workstation and not as a gateway between LAN nodes and your ISP you
-should skip forward to Section 3.4, "Creating the List of Other
-LAN Hosts".</para>
+should skip forward to <xref linkend="list-lan-hosts">.</para>
<para>If you intend for the PPP program to service the local FreeBSD box
as well as LAN workstations (as a router) you'll need to enable IP
forwarding.</para>
<para>To enable IP Packet forwarding you'll need to edit the
-<filename>/etc/rc.conf</filename> file.
-Load this file into your editor with the following command:
-<informalexample>
-<screen># ee /etc/rc.conf</screen>
-</informalexample>
-</para>
-
-<para>About 85 lines down from the top of the file will be the
-configuration
-section which controls IP forwarding, which will look like:
-<informalexample>
-<screen>=====
-gateway_enable="NO" # Set to YES if this host will be a gateway.
-=====</screen>
-</informalexample>
-</para>
-
-<para>Change this line to read:
-<informalexample>
-<screen>=====
-gateway_enable="YES" # Set to YES if this host will be a gateway.
-=====</screen>
-</informalexample>
-</para>
-
-<para>and exit the editor (saving the changes!).</para>
+<filename>/etc/rc.conf</filename> file.</para>
+
+ <para>This file contains overrides of the defaults in
+ <filename>/etc/defaults/rc.conf</filename>. The default gateway
+ setting is controlled by the line</para>
+
+ <programlisting>gateway_enable="NO"</programlisting>
+
+ <para>in that file. To override it, add a line like</para>
+
+ <programlisting>gateway_enable="YES"</programlisting>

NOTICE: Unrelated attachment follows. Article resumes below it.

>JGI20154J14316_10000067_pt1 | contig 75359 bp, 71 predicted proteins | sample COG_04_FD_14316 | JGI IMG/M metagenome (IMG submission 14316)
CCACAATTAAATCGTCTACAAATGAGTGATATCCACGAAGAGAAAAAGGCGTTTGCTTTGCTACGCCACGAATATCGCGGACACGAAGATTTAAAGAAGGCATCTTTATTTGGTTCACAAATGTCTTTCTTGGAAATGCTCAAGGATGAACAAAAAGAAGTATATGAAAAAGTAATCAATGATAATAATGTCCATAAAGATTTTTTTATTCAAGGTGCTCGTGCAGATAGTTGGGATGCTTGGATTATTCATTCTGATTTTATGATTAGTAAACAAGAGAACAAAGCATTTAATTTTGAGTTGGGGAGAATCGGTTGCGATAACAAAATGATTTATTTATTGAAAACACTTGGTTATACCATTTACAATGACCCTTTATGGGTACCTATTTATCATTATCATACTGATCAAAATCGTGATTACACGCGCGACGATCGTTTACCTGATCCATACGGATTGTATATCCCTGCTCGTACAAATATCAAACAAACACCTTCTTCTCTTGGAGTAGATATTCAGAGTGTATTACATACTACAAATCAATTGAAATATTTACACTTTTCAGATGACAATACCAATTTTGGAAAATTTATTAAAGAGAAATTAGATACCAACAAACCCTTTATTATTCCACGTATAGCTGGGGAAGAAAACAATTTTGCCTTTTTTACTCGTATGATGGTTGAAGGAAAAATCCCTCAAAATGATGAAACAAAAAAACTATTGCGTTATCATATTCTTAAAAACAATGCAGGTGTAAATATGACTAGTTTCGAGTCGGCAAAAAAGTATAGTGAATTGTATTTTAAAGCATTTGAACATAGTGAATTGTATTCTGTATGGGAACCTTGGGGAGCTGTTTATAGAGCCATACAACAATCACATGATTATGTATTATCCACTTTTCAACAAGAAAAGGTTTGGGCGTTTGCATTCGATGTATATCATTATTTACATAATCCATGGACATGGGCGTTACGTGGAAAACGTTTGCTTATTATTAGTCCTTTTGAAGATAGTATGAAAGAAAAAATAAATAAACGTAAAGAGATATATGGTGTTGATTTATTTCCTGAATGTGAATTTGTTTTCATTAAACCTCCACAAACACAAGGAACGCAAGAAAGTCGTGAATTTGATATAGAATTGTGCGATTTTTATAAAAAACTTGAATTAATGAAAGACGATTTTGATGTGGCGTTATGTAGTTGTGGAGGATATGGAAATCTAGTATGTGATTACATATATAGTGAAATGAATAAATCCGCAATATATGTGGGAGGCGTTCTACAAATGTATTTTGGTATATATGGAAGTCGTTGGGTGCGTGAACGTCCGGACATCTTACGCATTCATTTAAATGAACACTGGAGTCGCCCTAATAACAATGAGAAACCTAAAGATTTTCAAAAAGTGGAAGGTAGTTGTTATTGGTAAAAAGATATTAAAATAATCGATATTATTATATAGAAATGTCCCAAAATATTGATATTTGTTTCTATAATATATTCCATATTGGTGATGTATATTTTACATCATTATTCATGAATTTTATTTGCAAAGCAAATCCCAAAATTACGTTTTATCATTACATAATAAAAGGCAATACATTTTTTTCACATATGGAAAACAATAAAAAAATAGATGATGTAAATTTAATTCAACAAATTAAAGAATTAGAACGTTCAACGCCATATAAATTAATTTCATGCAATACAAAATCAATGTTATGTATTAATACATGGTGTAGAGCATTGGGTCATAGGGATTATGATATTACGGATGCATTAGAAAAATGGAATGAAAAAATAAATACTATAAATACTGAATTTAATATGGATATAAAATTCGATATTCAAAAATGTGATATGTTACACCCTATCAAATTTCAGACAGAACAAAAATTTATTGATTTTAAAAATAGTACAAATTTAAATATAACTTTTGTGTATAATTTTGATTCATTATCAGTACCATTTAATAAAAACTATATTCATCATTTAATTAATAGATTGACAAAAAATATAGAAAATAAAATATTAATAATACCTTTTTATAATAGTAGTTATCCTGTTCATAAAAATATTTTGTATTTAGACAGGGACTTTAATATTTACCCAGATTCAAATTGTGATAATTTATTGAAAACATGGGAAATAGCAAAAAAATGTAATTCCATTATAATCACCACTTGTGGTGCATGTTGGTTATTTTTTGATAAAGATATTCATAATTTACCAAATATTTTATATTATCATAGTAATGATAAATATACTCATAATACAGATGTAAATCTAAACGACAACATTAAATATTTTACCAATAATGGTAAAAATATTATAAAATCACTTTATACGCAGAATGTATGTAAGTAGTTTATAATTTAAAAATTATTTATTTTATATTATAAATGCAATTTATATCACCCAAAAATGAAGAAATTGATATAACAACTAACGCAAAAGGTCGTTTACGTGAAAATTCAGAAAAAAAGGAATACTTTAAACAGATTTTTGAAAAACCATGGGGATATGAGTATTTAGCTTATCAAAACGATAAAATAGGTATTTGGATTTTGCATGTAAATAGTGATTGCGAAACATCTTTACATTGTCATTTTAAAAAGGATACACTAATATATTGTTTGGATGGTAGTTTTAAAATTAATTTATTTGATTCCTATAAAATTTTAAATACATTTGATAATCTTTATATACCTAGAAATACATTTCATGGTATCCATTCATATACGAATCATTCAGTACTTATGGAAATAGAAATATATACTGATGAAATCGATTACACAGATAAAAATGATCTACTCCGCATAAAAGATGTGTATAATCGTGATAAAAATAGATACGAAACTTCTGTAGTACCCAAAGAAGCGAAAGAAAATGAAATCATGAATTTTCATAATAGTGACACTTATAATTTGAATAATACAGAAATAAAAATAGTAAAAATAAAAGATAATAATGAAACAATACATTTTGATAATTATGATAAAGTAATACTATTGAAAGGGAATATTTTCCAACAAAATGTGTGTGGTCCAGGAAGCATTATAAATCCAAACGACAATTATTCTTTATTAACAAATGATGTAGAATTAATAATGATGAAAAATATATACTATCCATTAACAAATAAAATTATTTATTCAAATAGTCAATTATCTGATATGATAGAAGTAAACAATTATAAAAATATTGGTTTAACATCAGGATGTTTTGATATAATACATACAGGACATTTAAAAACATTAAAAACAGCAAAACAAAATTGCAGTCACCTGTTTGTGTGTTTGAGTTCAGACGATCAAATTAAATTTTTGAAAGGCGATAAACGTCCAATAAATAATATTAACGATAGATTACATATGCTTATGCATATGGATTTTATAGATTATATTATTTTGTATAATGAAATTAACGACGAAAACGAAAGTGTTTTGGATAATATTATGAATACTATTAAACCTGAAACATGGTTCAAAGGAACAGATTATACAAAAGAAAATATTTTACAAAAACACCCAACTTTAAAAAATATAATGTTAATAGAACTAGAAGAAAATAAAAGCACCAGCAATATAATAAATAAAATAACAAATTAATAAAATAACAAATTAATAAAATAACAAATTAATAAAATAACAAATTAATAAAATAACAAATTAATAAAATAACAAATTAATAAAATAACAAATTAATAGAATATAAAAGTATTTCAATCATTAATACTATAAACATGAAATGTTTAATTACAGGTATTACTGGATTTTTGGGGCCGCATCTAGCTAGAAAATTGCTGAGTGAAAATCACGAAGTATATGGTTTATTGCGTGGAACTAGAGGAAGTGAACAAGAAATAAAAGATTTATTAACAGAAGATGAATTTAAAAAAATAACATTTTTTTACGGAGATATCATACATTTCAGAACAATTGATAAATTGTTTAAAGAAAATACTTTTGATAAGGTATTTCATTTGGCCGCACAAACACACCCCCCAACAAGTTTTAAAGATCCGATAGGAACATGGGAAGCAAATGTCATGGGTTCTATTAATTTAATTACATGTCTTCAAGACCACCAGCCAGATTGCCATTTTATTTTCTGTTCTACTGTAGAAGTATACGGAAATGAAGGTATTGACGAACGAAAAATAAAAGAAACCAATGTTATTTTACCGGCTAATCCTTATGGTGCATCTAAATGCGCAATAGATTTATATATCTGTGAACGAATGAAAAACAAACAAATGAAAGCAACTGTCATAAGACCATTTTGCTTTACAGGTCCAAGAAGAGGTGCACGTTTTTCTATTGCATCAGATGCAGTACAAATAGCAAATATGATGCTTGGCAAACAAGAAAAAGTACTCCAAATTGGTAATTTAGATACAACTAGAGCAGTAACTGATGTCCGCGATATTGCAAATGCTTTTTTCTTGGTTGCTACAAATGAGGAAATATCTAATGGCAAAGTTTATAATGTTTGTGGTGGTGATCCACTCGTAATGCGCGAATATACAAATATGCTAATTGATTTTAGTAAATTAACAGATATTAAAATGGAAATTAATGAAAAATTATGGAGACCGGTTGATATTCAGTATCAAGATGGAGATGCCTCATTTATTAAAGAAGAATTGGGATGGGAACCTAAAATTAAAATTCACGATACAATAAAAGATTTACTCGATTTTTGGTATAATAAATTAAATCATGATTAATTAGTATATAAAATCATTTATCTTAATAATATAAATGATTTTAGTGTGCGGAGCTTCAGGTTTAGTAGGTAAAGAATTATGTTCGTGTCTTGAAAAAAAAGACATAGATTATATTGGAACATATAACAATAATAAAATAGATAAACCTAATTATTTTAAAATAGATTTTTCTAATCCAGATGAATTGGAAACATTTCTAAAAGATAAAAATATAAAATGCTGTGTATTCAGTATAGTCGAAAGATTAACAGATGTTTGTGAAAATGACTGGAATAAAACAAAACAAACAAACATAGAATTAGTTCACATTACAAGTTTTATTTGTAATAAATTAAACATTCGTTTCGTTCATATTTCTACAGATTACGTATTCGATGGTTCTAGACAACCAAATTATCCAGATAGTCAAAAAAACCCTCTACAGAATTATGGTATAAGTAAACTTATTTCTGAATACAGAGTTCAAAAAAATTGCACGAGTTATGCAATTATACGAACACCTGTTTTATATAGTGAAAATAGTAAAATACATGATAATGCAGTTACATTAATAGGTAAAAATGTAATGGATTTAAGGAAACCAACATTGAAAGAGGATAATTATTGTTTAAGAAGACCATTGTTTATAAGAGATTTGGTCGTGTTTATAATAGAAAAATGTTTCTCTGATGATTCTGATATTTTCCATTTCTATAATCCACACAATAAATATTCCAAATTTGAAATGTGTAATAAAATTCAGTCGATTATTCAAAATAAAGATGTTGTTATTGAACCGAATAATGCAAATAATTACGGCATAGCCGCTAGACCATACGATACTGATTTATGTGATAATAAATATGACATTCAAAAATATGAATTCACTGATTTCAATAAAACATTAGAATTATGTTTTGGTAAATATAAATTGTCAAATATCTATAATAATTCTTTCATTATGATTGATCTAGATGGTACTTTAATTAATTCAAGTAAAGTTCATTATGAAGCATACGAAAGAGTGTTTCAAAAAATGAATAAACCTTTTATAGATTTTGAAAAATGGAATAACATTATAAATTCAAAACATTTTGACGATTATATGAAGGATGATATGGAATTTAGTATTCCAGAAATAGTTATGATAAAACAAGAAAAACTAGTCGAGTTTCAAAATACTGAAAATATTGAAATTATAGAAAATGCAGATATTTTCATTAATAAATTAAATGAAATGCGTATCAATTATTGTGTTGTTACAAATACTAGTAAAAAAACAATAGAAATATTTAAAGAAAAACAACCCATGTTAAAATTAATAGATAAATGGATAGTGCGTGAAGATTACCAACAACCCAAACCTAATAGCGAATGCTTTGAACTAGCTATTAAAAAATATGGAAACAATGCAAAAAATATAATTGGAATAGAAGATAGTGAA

+
+ <para><filename>/etc/rc.conf</filename>.</para>
<para><emphasis><emphasis remap=bf>NOTE: This line may already be set to
'<literal>gateway_enable="YES"</literal>' if IP forwarding was enabled when the
@@ -512,7 +495,7 @@ FreeBSD system was installed.</emphasis></emphasis></para>
</sect1>
-<sect1>
+<sect1 id="list-lan-hosts">
<title>Creating the List of other LAN Hosts(<filename>/etc/hosts</filename>)</title>
<para>The final step in configuring the LAN side of the FreeBSD system is
@@ -523,9 +506,10 @@ stored in the '<filename>/etc/hosts</filename>' file.</para>
<para>The default version of this file has only a single host name
listing in it: the name and address of the loopback device ('lo0').
By networking convention, this device is always named "localhost" and
-always has an IP address of 127.0.0.1. (See the interface
-configuration example in Section 3.2.)</para>
-
+always has an IP address of 127.0.0.1. <xref
+ linkend="verify-ether-if-config">.</para>
+
+
<para>To edit the <filename>/etc/hosts</filename> file enter the following command:
<informalexample>
<screen> # ee /etc/hosts </screen>
@@ -632,12 +616,12 @@ names (loopback and curly) correctly correlate to their IP addresses
<filename>/etc/hosts</filename> files is correct.</para>
<para>If the IP address for "curly" isn't 192.168.1.1 or the address for
-"localhost" isn't 127.0.0.1, return to Section 3.4 and review your
+"localhost" isn't 127.0.0.1, return to <xref linkend="list-lan-hosts"> and review your
entries in '<filename>/etc/hosts</filename>'.</para>
<para>If the names and addresses are indicated correctly in the result of
the ping command but there are errors displayed then something is
-amiss with the interface configuration(s). Return to Section 3.1 and
+amiss with the interface configuration(s). Return to <xref linkend="system-config"> and
verify everything again.</para>
<para>If everything here checks out, proceed with the next section.</para>